And not that one is better or worse but the neighborhood has just developed so much, residentially and commercially, that there is a much more diverse group of people. There’s families. You see young, single gals out walking their doodles left and right. So, it’s just definitely changed a lot.
TOM: Now, you’re doing a lot of the work yourself, so you’ve got the sweat equity in there. But you’re also working with contractors. And I presume that you’re using contracts with these contractors which I think is something that, unfortunately, so many folks that we talk to, they get themselves in a jam maybe because they had a bad contractor or a bad experience or it didn’t come out exactly like they wished it to come out. They’re not really paying careful attention to what’s in that contract.
So what have you learned, over the years, is important to check for when you’re hiring a pro to tackle on some of those projects that you don’t want to do yourself?
MINA: I have an amazing list and great recommendations I can give to everyone. And you can still get screwed. Literally happened to us last week.
So, what I tell people is when you’re working with a contractor, if you’re asking questions and they’re annoyed, then that’s probably not a good start. But ask all the questions. Make sure – you were doing the research on your own, so you are informed enough not to do the job yourself but be able to know if it’s happening wrong. And then I always tell people, “Don’t sign a contract that says bathroom renovation.” Because what does that mean? So have it say, “OK, bathroom renovation to include the following: labor and materials or just labor or just materials, full gut down to original framing, removal and replacement of subfloor, replacement of Durock or green board.” Literally every single thing. Line-item it out.
And then I always recommend tying payment to milestones. So, not just you’re going to give them 10 grand up front and 10 grand at the end. And I think it’s a reasonable conversation to have with a contractor that if they’re not shady, I think they’ll understand. “Hey, this has happened before. I would really like to figure out a payment schedule that we’re both comfortable with. So you’re getting paid maybe in more increments but spread out over the period so I can really feel comfortable with this.”
And most contractors, as long as they’re getting paid, seem to be OK with that. But we had – we even personally had an experience where a new contractor came, did $12,000 worth of work. We closed down our store for a week. Did a huge refresh and busted butt. Was there until 2:00 in the morning. Worked with a crazy schedule. Just nailed it. Crushed it. And said, “OK, what else you got for me?” And we said, “You can do this, that and the other.” It was a $20,000 chunk of stuff. Concrete, sidewalks, things like that. And gave him the $10,000 deposit. They framed a deck, which was part of it, and disappeared.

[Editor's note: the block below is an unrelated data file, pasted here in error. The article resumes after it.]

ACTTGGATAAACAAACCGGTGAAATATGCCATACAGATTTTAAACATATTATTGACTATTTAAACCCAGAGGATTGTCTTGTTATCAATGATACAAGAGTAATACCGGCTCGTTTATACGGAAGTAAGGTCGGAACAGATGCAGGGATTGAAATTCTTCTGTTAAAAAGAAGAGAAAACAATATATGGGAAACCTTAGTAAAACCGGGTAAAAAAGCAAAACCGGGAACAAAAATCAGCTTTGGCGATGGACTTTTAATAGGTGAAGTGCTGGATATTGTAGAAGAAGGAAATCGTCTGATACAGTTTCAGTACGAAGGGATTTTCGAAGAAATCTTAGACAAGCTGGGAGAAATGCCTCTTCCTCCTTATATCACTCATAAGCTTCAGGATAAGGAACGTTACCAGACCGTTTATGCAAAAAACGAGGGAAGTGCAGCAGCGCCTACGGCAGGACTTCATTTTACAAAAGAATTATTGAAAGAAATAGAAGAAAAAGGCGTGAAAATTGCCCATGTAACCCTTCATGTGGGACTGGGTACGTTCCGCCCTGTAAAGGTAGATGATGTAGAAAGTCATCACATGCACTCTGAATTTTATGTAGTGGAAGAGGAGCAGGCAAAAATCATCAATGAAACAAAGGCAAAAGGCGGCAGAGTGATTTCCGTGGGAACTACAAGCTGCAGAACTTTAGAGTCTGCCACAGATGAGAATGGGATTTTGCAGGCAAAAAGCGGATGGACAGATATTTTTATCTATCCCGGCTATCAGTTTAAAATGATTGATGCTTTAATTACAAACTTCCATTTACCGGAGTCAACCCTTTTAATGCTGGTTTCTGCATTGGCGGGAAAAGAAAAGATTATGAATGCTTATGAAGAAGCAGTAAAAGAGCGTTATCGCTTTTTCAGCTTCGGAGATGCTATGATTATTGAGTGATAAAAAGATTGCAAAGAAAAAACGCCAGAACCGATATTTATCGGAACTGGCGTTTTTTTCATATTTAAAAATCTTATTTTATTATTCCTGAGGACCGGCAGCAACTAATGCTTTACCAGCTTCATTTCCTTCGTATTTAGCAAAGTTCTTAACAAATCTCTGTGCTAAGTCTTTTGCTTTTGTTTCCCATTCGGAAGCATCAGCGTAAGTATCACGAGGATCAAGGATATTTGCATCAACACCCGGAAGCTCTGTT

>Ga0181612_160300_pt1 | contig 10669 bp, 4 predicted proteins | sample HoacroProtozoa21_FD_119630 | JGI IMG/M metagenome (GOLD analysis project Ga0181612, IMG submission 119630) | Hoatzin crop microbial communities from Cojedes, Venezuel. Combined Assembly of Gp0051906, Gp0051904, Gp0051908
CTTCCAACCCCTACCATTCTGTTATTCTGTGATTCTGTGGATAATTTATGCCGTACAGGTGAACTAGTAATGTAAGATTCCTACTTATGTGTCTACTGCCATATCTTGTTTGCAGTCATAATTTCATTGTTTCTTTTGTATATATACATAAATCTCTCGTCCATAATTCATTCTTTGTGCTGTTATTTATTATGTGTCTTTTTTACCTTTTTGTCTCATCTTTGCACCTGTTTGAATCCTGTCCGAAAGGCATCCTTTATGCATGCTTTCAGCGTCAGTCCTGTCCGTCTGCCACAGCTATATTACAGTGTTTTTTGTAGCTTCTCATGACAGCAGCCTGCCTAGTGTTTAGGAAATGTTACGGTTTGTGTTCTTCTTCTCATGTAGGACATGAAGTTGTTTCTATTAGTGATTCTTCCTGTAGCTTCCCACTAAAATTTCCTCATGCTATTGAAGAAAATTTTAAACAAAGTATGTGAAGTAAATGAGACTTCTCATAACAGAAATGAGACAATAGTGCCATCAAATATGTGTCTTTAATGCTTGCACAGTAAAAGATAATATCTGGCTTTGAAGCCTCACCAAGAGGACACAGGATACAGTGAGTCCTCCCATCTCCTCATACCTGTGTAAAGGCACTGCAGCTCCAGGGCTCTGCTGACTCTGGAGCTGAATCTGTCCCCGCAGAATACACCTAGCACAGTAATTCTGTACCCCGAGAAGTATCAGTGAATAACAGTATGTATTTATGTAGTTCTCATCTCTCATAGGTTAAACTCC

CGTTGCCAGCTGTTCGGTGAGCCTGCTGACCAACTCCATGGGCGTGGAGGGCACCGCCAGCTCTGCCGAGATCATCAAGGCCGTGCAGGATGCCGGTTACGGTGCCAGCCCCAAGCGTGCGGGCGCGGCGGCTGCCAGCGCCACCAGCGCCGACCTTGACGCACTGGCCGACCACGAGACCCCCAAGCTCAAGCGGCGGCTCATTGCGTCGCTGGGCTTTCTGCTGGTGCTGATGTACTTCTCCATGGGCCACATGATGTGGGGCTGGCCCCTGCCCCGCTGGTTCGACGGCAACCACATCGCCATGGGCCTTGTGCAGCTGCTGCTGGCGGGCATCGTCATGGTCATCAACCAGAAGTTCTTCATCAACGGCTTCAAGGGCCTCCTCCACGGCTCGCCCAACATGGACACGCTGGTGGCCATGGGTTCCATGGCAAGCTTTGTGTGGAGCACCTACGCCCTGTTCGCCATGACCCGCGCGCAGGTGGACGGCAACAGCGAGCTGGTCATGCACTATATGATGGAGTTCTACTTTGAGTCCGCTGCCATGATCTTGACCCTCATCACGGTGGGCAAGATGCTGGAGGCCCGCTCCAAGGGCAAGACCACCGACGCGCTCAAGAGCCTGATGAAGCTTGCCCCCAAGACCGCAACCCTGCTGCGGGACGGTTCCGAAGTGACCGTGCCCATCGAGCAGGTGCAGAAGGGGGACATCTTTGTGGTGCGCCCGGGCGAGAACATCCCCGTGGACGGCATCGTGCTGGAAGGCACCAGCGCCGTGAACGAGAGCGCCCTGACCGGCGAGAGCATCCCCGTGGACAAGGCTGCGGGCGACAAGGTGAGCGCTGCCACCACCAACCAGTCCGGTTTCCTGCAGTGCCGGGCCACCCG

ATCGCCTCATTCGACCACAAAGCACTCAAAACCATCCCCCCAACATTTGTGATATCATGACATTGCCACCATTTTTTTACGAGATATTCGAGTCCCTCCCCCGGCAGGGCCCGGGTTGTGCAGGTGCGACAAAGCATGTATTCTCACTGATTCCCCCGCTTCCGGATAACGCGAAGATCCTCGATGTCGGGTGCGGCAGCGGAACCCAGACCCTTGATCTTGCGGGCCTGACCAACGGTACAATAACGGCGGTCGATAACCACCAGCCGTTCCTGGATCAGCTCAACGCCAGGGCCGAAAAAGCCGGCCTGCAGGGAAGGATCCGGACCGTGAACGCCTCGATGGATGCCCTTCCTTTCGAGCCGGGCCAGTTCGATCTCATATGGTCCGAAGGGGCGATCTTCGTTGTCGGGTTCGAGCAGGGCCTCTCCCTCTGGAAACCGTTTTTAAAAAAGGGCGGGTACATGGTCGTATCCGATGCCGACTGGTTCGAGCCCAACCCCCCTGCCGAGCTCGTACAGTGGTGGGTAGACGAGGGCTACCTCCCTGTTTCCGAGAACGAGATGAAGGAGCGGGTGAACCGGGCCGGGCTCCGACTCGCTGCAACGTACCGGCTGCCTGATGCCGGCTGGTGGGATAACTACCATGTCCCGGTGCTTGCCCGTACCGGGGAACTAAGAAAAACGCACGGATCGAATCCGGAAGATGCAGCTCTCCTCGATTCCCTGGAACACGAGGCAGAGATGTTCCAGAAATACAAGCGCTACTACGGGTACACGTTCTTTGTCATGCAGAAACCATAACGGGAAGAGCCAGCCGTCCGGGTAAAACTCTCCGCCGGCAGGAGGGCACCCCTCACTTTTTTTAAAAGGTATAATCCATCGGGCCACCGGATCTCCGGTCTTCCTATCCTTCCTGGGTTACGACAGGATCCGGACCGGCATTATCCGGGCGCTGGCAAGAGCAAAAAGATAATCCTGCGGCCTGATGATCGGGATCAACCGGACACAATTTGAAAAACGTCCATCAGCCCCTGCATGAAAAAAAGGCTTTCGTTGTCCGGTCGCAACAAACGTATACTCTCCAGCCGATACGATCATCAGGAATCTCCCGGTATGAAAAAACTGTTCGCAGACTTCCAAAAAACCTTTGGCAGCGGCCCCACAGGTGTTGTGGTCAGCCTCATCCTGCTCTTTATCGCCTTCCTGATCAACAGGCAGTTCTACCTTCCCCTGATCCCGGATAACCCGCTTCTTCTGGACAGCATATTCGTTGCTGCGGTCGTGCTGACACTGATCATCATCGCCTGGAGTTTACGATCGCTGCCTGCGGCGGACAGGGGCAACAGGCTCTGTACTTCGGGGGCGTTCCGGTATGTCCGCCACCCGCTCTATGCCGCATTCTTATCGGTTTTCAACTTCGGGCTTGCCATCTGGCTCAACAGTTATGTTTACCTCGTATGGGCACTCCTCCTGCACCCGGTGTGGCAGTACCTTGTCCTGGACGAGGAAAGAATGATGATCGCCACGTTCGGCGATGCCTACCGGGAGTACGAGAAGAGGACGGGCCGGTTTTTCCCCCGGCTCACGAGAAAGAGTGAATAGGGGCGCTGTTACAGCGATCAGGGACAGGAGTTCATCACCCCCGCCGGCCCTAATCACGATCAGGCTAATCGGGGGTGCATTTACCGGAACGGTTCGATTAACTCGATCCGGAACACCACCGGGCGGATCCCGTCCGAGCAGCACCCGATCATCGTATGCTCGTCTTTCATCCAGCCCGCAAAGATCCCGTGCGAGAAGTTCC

TOM: Oh, man. So, great experience all this time.
MINA: So, yeah.
TOM: And then they start another project. You figure, “Well, the guy’s proven himself.”
TOM: And still you can’t trust him.
TOM: That’s awful.
MINA: Yep. So, it happens to even the most experienced people. So you just never – I guess never let your guard down. I let my guard down a bit.
LESLIE: It’s hard. I mean you want to trust people and then you realize. It’s like, “We’ve got to really stay on top of all of this.” But I think you’re absolutely right to tie all of those payments to certain completion points or markers. Because that’s really the only way everybody is going to hold each other accountable.
TOM: We’re talking to Mina Starsiak Hawk. She is the owner of Two Chicks and a Hammer, host of Good Bones and the brand-new Mina AF podcast.
So tell us about your new podcast.
MINA: Oh, the new podcast, it is – it’s definitely not a different version of me but not one probably that most people who know me, just based on the show, are necessarily familiar with. It’s very reflective of my social-media personal account, which is a lot of – it’s personal. It’s my kids, it’s my husband, it’s my life.
LESLIE: It’s everything.
MINA: It’s literally everything. It’s poop stories and love it or hate it, it’s me. And I think one of the things that’s been really cool about having a platform, now built elsewhere, is that I have a voice that people want to listen to for who knows what reason. But this is, I think, a really good way to talk about the things that don’t get talked about a lot.